As we return to the restrictions of lockdown life and many are being asked to travel across the country for coronavirus tests, our government spent the weekend ensuring their members and supporters could still enjoy one of their favourite pastimes: grouse hunting and other shooting sports.
Now listed under the exemption guidelines for gatherings of over six people, which includes offices, schools, courts of law, weddings and funerals, hunting and shooting are classified as a sport or organised outdoor activity, and exempt from the new restrictions on social gatherings that became law on Monday 14th September.
It’s not clear whether fox hunting has been included under ‘shooting sports’. Whilst fox hunting is banned under the Hunting Act 2004, stalking or ‘flushing out’ a wild mammal to prevent or reduce serious damage which they would otherwise cause to live stock or property is legal, a loophole which hunt supporters have used since the law was passed. Prime Minister Boris Johnson has spoken openly about his love of fox hunting, enjoying it in a “semi-sexual” way and encouraging illegal hunts to ignore government bans.
Shadow environment secretary Luke Pollard shared many people’s anger at the government’s lack of prioritisation:
“Across the country, people are struggling to get COVID-19 tests anywhere near their homes. But the Conservatives are distracted with trying to exempt the bloodsport passions of their big donors from coronavirus regulations. It shows where this government’s priorities really lie. It is clear there’s one rule for the cabinet and their mates and another for the rest of us.”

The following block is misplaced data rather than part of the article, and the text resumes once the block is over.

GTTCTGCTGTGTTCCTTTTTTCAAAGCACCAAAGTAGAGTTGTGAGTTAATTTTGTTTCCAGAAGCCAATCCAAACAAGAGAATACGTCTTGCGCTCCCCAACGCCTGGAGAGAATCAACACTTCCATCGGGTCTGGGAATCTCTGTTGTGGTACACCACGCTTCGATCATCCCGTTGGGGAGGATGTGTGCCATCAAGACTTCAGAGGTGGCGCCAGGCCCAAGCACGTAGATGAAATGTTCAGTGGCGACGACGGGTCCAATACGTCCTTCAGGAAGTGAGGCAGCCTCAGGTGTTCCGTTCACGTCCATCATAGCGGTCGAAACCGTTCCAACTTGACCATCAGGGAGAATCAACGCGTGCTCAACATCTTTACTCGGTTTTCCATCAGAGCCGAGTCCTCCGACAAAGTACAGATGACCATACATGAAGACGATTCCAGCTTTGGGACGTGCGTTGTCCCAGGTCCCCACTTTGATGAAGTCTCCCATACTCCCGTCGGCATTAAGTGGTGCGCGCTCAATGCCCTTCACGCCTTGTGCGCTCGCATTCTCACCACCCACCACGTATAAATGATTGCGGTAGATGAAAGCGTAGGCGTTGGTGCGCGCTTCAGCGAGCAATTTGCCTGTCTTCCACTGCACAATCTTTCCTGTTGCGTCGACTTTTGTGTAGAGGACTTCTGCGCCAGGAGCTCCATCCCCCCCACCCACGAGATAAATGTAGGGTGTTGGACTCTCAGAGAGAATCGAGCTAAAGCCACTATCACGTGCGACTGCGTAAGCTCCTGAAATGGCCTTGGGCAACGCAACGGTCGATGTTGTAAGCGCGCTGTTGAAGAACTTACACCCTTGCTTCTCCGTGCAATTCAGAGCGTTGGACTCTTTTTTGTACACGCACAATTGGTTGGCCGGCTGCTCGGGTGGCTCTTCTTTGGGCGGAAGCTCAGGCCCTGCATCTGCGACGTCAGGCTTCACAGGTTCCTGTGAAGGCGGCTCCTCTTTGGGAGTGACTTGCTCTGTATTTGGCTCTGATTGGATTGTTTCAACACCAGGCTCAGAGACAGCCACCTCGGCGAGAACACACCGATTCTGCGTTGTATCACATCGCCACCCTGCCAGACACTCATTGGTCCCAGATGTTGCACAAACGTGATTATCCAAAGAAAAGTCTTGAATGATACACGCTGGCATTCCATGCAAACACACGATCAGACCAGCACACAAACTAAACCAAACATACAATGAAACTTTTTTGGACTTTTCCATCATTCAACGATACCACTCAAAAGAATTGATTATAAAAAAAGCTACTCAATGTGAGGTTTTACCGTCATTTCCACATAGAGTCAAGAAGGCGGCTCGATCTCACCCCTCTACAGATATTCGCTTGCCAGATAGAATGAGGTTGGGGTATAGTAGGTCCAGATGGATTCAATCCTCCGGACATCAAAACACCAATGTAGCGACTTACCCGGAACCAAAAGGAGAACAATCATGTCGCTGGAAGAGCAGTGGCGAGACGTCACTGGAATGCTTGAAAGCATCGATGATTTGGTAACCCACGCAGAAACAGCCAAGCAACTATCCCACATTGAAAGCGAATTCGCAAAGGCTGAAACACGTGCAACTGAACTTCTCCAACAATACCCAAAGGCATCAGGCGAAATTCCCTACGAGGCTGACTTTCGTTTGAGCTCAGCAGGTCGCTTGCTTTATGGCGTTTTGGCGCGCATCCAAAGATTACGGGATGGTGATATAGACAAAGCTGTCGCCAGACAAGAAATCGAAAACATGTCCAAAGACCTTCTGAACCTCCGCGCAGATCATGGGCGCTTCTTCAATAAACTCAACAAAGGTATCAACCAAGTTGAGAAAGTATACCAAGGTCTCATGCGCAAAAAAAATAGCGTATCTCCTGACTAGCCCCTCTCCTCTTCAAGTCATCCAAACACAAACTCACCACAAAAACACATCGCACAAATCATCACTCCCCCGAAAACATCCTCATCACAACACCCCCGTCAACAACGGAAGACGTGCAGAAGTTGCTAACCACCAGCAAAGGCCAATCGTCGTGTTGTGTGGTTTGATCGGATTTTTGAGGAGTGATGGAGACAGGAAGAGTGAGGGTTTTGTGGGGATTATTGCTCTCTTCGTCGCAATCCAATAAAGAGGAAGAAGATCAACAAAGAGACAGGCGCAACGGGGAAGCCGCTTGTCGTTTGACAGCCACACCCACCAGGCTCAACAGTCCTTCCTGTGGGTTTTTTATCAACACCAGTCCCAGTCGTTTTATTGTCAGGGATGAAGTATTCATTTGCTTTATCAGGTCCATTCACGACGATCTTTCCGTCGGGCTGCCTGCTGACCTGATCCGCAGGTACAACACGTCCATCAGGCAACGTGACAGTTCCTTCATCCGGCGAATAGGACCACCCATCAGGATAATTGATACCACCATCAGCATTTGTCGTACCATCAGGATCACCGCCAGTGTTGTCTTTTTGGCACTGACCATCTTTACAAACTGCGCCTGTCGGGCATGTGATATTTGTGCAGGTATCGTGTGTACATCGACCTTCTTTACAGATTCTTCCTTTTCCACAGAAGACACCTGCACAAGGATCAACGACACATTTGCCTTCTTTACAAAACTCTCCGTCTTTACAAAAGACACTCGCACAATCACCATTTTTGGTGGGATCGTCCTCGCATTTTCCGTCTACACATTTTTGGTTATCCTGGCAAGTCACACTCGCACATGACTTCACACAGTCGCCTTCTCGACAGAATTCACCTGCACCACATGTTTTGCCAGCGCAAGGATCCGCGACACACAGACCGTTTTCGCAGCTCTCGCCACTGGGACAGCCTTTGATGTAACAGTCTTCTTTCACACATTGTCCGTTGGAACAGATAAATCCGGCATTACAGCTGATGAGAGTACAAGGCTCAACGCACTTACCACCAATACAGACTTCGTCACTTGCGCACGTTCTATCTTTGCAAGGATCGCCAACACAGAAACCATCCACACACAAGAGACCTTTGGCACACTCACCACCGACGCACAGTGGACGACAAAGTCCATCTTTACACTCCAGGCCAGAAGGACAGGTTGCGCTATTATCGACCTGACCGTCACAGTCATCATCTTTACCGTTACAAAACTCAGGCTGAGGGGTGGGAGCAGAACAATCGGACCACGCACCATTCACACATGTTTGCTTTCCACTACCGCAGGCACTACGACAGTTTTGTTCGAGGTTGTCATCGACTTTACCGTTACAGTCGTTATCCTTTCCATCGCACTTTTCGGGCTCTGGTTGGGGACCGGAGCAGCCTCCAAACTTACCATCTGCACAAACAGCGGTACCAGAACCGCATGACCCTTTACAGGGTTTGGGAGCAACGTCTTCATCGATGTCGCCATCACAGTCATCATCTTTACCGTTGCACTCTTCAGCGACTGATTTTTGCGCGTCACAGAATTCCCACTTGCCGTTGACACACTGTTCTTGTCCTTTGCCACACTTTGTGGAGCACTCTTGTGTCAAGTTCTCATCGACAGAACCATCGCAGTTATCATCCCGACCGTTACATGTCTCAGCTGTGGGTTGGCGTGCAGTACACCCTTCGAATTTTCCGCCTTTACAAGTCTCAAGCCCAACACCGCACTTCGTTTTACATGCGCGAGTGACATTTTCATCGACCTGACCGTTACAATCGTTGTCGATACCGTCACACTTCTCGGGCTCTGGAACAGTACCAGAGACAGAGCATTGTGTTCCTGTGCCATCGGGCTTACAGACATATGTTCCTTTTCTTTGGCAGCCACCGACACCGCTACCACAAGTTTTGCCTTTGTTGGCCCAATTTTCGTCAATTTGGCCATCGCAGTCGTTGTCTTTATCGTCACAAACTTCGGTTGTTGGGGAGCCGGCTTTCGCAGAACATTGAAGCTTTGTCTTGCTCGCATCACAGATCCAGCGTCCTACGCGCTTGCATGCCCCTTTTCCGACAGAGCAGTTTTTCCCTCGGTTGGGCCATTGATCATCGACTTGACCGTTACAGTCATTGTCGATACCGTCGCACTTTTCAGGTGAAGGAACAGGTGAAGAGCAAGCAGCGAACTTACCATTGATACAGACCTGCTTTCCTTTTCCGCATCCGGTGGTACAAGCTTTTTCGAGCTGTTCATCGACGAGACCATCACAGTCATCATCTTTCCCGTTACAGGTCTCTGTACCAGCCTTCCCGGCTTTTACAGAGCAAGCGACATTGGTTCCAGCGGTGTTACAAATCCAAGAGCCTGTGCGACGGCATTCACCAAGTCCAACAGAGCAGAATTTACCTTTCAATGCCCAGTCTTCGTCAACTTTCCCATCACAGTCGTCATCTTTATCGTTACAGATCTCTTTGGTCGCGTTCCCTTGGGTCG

Hunting groups have also qualified for small business grants in Shropshire, receiving up to £50,000 of tax payers money. Part of a £91m government initiative, if groups qualify for Small Business Rate Relief, they are also eligible for the Small Business Grant.
This week Home Secretary Priti Patel advised that two families should not stop to chat if they bump into each other outdoors, as this would be considered “mingling” and would put the health of others at risk. The government has asked members of the public to call the non-emergency number (111) if they see neighbours holding gatherings of more than six, or flouting other coronavirus guidelines. If found guilty, you can be fined up to £3,200. The guidelines published by the Department for the Environment, Food and Rural Affairs confirm that those meeting to hunt can do so in groups of up to 30 people with no penalty.
Visit change.org to sign a petition against the exemption ruling.